"The family planning services reduce cost," Pelosi said. "One of the elements of this package is assistance to the states. The states are in terrible fiscal budget crises now and part of what we do for children's health, education and some of those elements are to help the states meet their financial needs. One of those -- one of the initiatives you mentioned, the contraception, will reduce costs to the states and to the federal government."
Pelosi said she has "no apologies" for the spending.
"We have to deal with the consequences of the downturn in our economy," she said. "What the economists have told us from right to left. There is more bang for the buck, a term they use, by investing in food stamps and in unemployment insurance than in any tax cut. Nonetheless, we are committed to the tax cuts because they do have a positive impact on the economy, even though not as big as the investments."
Pelosi told Stephanopoulos that the American taxpayers should have a stake in the banks that have received billions from the government.
"If we are going to put money into the banks, we certainly want equity for the American people. In other words, if we are strengthening them, then the American people should get some of the upside of that strengthening," Pelosi said.
She was hesitant, however, to use the term "nationalization."
"Some people call that nationalization. I'm not talking about total ownership ... would we have ever thought we would see the day when we'd be using that terminology? Nationalization of the banks," she said.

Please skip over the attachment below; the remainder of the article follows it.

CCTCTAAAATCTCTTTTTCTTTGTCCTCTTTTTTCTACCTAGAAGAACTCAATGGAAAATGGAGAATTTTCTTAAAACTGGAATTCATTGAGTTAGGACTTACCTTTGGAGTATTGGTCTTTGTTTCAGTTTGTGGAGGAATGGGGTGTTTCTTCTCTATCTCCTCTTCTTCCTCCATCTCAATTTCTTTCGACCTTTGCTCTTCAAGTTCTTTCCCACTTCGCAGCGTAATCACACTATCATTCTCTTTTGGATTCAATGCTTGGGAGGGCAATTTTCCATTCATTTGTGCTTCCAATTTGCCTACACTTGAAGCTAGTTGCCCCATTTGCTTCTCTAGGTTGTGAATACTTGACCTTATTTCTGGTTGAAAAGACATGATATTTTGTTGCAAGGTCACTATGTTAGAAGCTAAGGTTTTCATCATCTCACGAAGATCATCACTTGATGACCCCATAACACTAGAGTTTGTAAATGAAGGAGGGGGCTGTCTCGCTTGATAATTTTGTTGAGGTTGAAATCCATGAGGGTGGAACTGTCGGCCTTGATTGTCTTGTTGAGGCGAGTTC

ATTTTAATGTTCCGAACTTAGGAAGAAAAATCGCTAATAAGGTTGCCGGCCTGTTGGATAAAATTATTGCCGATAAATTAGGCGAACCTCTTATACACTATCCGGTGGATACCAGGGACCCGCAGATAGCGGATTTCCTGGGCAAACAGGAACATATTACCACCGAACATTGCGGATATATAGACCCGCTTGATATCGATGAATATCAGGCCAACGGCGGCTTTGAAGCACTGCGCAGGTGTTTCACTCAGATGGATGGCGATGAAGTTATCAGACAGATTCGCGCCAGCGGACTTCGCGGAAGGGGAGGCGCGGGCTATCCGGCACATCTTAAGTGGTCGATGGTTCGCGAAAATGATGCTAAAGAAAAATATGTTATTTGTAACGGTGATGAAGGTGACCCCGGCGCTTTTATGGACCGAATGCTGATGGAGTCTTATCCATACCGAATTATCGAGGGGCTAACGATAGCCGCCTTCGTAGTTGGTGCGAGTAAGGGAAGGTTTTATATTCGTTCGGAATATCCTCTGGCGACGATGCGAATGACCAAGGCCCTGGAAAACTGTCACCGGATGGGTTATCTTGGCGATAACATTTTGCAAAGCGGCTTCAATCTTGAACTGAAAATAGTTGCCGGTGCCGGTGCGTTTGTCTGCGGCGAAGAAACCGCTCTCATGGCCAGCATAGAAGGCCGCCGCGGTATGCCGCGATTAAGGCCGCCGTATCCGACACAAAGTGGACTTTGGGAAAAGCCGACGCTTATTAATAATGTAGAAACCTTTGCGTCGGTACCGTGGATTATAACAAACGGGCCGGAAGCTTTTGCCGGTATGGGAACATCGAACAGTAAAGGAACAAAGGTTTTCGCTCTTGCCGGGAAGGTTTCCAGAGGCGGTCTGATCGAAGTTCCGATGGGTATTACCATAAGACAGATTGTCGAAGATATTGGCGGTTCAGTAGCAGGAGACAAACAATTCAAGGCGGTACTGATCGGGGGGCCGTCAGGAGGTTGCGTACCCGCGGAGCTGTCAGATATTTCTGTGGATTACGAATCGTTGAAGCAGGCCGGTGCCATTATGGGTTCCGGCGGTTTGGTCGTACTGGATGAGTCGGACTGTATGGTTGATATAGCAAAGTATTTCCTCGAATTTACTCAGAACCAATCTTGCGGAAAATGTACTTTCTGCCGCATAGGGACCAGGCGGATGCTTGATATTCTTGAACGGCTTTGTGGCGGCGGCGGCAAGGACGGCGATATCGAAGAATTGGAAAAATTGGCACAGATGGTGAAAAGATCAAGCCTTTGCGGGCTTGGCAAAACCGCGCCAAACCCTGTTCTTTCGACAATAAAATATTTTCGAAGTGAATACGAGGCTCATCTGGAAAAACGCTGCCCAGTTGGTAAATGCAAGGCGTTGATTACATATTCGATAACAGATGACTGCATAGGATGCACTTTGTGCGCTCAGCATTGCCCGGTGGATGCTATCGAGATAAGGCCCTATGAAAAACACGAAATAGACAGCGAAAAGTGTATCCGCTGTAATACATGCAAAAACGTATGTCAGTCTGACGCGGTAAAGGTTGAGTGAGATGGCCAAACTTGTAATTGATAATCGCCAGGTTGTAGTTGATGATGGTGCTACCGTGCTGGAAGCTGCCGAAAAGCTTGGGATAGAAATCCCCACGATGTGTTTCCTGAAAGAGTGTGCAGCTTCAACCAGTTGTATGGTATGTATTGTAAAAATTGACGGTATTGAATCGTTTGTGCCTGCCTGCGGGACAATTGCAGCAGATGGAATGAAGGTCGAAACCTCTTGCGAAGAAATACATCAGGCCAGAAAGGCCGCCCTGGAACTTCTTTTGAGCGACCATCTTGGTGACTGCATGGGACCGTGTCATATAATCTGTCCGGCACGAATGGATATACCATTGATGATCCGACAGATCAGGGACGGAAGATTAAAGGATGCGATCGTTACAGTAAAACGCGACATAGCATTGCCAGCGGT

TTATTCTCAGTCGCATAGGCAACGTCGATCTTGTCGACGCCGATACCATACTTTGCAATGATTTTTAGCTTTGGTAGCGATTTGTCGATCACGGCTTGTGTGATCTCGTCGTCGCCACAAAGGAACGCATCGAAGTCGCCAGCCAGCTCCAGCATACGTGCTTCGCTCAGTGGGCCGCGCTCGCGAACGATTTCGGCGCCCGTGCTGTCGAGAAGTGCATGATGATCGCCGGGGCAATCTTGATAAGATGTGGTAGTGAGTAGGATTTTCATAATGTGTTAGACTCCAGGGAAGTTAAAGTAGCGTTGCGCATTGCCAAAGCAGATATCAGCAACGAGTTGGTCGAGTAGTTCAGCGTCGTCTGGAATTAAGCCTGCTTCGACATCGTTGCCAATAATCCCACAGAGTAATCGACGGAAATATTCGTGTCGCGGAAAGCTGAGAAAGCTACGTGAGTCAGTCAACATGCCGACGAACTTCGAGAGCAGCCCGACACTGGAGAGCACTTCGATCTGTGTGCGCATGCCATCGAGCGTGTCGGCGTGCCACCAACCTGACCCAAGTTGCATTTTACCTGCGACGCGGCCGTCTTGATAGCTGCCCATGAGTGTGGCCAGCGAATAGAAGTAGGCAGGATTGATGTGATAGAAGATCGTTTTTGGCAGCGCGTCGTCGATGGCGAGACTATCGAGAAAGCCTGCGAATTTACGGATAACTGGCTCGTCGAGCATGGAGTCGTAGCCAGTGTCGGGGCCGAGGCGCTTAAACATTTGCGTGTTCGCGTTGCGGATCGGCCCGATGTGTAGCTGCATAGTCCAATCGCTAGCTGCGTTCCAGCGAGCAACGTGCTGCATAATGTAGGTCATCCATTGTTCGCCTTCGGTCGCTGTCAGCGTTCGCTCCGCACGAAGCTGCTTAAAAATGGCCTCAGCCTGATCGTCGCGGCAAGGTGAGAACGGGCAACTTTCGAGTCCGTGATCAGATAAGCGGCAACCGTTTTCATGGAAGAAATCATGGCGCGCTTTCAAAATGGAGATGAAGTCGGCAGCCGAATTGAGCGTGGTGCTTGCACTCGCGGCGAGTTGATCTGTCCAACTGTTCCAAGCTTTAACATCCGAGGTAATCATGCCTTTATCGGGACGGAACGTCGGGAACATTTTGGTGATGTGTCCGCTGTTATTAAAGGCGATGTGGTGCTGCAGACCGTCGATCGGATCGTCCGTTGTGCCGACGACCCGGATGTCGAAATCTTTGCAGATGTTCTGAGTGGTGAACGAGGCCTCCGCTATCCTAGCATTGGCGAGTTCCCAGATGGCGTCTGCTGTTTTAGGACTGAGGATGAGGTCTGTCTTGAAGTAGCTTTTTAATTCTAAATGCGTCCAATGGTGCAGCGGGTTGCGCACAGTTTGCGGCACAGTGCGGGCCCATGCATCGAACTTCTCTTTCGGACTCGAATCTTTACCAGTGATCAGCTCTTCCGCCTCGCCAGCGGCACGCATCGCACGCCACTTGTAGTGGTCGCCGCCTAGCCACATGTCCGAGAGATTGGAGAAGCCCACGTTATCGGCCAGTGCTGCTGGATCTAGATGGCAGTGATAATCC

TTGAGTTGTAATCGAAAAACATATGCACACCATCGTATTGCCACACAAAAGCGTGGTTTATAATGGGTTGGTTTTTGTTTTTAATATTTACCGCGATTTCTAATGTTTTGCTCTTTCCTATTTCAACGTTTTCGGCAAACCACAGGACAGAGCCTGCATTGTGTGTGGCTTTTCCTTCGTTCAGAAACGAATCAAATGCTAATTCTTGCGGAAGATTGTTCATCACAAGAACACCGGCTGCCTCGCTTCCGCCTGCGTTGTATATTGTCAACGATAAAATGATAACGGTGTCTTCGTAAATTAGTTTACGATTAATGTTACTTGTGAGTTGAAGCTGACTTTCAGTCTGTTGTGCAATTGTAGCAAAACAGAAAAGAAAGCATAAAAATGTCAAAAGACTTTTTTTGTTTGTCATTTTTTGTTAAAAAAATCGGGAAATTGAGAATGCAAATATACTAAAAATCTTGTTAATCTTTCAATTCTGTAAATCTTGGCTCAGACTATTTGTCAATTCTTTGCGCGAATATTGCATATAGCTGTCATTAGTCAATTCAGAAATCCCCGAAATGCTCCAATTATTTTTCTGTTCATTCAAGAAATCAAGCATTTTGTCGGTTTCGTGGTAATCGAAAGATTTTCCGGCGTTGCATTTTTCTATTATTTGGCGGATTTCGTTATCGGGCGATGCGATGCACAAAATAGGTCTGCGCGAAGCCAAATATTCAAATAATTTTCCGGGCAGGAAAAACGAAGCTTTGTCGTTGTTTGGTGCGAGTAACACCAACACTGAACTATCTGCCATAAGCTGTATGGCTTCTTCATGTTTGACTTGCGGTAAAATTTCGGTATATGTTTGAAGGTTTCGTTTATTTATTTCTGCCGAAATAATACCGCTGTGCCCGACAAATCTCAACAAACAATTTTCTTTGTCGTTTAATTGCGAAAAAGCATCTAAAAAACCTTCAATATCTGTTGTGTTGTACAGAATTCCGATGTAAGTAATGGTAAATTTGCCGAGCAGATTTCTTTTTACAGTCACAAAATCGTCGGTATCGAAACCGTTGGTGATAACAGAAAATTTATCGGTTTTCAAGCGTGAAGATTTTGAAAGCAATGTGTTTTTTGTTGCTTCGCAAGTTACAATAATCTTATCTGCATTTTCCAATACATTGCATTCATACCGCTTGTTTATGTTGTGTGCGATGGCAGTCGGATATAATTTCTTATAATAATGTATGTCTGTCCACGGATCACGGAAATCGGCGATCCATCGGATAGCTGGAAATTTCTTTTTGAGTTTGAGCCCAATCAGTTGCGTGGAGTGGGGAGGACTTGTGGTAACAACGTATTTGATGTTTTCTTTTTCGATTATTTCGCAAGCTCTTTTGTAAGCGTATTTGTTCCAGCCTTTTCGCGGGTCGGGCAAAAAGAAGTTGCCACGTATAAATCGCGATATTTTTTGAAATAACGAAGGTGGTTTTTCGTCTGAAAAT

"You see the impact it has on the stock market. Just terrible in terms of the bank stocks going down. Because if you're a shareholder and you see what would be a dilution of your investment because now the federal government -- if we're putting -- if the taxpayer is putting money up, the taxpayer should have equity," she said.
Pelosi also said she is open to Obama's request for billions more from Congress to direct to the banks, but argued there has to be accountability for the first $350 billion in TARP money.
"I'm open to resolving the financial crisis in our country," Pelosi said. "Whatever we have to do will have to be clearly explained to Congress and to the American people as to what the purpose of the money is, why it is urgent, and then accountability for it as it is distributed. If they come back, there's going to have to be a justification because people will be very, very disappointed in how this money was dealt with at first."
Responding to the president's executive order this week to close the detention camp at Guantanamo, Cuba, Pelosi, the longest serving member on the Intelligence Committee, suggested detainees be sent to their home country or a third country.
"I don't even know that that is a possibility. If a detainee -- using the standards that the president is putting forth, reviewing why they are there, how they got there in the first place, I think there is -- I know that there is provision for sending them home or to another country," she said. "There are all kinds of options. But I think you have to take the first step to say, 'Who are these people? Why are they here? Should they be freed and sent home? Should they be prosecuted? Do we not have enough evidence to prosecute them? And in what courts are they prosecuted, a military court, a civilian court?'